Cloudflare on Wednesday said it is ditching Google’s reCAPTCHA bot detector for a similar service called hCaptcha out of concerns about privacy and availability, but mostly cost.
The network services biz said it initially adopted reCAPTCHA because it was free, effective, and worked at scale. Some Cloudflare customers, however, have expressed reservations about having data sent to Google.
Google’s reCAPTCHA v3, used on about 1.2m websites, provides a way for web publishers to present puzzles called CAPTCHAs (completely automated public Turing test to tell computers and humans apart) that can usually, but not always, distinguish automated website interaction from human engagement. The point of presenting such challenges is to keep bots from registering fake accounts and conducting other sorts of online abuse.
The biz also has also been concerned about the availability of reCAPTCHA in China, given that Google services are intermittently blocked there. China is home to about a quarter of the world’s internet users so a significant number of people could be unable to access websites barricaded behind inaccessible reCAPTCHA puzzles.
Prince and Isasi note that Cloudflare has had some issues with this in China and elsewhere. But over the past decade, this hasn’t been enough to warrant action.
Finally, earlier this year, Google told Cloudflare it plans to begin charging for reCAPTCHA, a service it has previously offered for free because the answers people provide improve its services and machine learning systems.
In an email to The Register, a Google spokesperson said there’s no charge for reCAPTCHA unless you exceed one million queries per month or 1,000 API calls per second.
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Faced with the prospect of paying millions for a service it offered at no charge to customers, Cloudflare decided something had to be done.
“That was finally enough of an impetus for us to look for a better alternative,” said Prince and Isasi.
The biz held a bake-off to pick a new provider, and settled on hCaptcha, a service released last year as an alternative to reCAPTCHA.
According to Prince and Isasi, hCaptcha doesn’t sell personal data and made commitments to use info collected from Cloudflare only to improve the service. Also, they said the service performs well and has options for the visually impaired and those with other accessibility concerns.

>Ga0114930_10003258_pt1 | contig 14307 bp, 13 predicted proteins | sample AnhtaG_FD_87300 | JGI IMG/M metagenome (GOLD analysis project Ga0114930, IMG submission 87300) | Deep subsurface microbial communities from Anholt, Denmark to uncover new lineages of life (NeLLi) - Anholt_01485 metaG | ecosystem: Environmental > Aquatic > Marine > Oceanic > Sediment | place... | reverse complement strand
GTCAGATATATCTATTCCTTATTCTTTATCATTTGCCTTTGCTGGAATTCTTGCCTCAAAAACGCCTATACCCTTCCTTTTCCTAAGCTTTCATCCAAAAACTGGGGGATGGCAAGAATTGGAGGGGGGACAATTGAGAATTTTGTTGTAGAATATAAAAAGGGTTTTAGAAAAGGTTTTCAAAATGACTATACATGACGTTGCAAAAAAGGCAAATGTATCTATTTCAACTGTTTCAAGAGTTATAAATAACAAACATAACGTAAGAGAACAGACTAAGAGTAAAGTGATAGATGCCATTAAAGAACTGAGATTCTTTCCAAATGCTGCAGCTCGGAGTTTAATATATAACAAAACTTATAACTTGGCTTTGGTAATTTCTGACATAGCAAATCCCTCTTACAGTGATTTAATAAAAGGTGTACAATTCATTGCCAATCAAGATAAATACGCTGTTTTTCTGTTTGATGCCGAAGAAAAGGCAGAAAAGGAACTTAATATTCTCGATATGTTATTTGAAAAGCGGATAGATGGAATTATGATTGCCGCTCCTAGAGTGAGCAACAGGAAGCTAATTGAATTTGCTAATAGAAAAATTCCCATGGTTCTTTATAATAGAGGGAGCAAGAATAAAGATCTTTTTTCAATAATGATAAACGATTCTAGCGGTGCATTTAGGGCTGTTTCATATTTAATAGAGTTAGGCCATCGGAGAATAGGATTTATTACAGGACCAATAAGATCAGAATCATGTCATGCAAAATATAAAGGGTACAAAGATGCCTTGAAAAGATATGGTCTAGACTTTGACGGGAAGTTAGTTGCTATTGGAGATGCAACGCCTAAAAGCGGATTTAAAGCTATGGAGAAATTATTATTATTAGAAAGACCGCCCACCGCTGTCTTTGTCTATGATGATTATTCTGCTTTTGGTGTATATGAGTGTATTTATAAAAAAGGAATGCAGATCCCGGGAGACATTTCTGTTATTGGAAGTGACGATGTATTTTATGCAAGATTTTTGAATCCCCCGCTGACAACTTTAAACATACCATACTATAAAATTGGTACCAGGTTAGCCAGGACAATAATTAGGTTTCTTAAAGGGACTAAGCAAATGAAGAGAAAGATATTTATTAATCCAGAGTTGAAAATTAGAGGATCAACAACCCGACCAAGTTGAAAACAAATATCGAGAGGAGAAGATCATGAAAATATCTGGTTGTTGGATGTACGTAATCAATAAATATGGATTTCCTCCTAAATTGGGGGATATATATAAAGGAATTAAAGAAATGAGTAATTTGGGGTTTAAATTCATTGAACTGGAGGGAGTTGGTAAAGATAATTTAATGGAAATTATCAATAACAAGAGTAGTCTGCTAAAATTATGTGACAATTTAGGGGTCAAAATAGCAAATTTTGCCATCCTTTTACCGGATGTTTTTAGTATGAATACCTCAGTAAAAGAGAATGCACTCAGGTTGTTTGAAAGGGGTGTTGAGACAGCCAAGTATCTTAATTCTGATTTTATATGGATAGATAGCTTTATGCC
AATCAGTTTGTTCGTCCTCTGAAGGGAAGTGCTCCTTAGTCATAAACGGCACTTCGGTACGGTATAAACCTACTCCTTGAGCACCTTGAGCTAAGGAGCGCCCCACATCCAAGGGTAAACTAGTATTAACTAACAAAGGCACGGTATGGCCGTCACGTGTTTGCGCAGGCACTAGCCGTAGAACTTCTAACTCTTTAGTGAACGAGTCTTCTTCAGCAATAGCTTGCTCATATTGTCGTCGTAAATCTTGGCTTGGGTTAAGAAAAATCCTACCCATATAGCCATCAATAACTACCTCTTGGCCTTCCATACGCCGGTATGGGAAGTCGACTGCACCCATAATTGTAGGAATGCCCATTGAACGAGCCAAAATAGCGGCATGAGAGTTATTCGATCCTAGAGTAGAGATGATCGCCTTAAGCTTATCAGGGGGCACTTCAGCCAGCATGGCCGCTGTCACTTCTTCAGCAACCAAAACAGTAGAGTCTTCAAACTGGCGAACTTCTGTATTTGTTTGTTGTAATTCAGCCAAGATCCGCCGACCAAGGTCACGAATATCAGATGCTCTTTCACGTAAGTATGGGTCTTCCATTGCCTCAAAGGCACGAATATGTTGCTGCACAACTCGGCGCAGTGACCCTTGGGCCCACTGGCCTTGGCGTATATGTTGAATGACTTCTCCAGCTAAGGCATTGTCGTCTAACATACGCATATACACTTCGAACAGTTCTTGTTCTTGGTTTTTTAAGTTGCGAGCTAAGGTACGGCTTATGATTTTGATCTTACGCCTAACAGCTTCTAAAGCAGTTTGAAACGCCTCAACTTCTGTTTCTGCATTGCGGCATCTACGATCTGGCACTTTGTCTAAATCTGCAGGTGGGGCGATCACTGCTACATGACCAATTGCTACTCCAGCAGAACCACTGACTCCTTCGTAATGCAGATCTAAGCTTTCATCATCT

Finally, they note, hCaptcha works where Google services are blocked and hCaptcha was responsive – Google has never been known for attentive customer support.
The Register asked Cloudflare if it could provide data comparing how automated systems fare when trying to defeat hCaptcha and reCAPTCHA puzzles. The biz responded by reiterating its non-specific endorsement of hCaptcha.
“hCaptcha is at least as secure and faster to respond to changes that we see,” said Isasi in an email to The Register. “We also have a lot more options with hCaptcha which allows us to be more directly responsive to attacks on our customers.”
hCaptcha works with a bidding system that uses the Ethereum blockchain for payments, but the service relies on a more traditional payment scheme with enterprise customers.
Instead of charging customers that need their images classified and paying web publishers to put hCaptchas on their sites, Cloudflare is just paying for the service directly and providing it to its non-paying and paying customers alike.
In an email to The Register, Eli-Shaoul Khedouri, CEO of hCaptcha inventor Intuition Machines, said the company only uses blockchain technology when it’s appropriate. “If there is no multi-party transaction there’s less benefit to it, although having an immutable audit log can be nice in some scenarios,” he said.
Khedouri said that hCaptcha, before its deal with Cloudflare, was doing more than one billion requests per month, nearly all of which involved Ethereum bounties for thousands of publishers. That business continues, he said, and the enterprise version of hCaptcha will eventually be rebranded to reduce confusion between the two services.
Khedouri expressed reluctance to release data comparing how hCaptcha and reCAPTCHA fare against automated attacks but pointed to Cloudflare’s statement that “performance (both in speed and solve rates) was as good as or better than expected during our A/B testing.”
“Anecdotally, the dark web was furious when they switched,” he said. “We saw a ton of botherders complaining.”
Cloudflare, however, hopes to get rid of audio and visual CAPTCHAs eventually because they’re “an imperfect answer to a number of difficult problems.” Meanwhile, an older version of reCAPTCHA, v2, can be defeated more than 92 per cent of the time under the right conditions.
Prince and Isasi say Cloudflare is working toward eliminating CAPTCHAs, and will share details on that work along the way. ®
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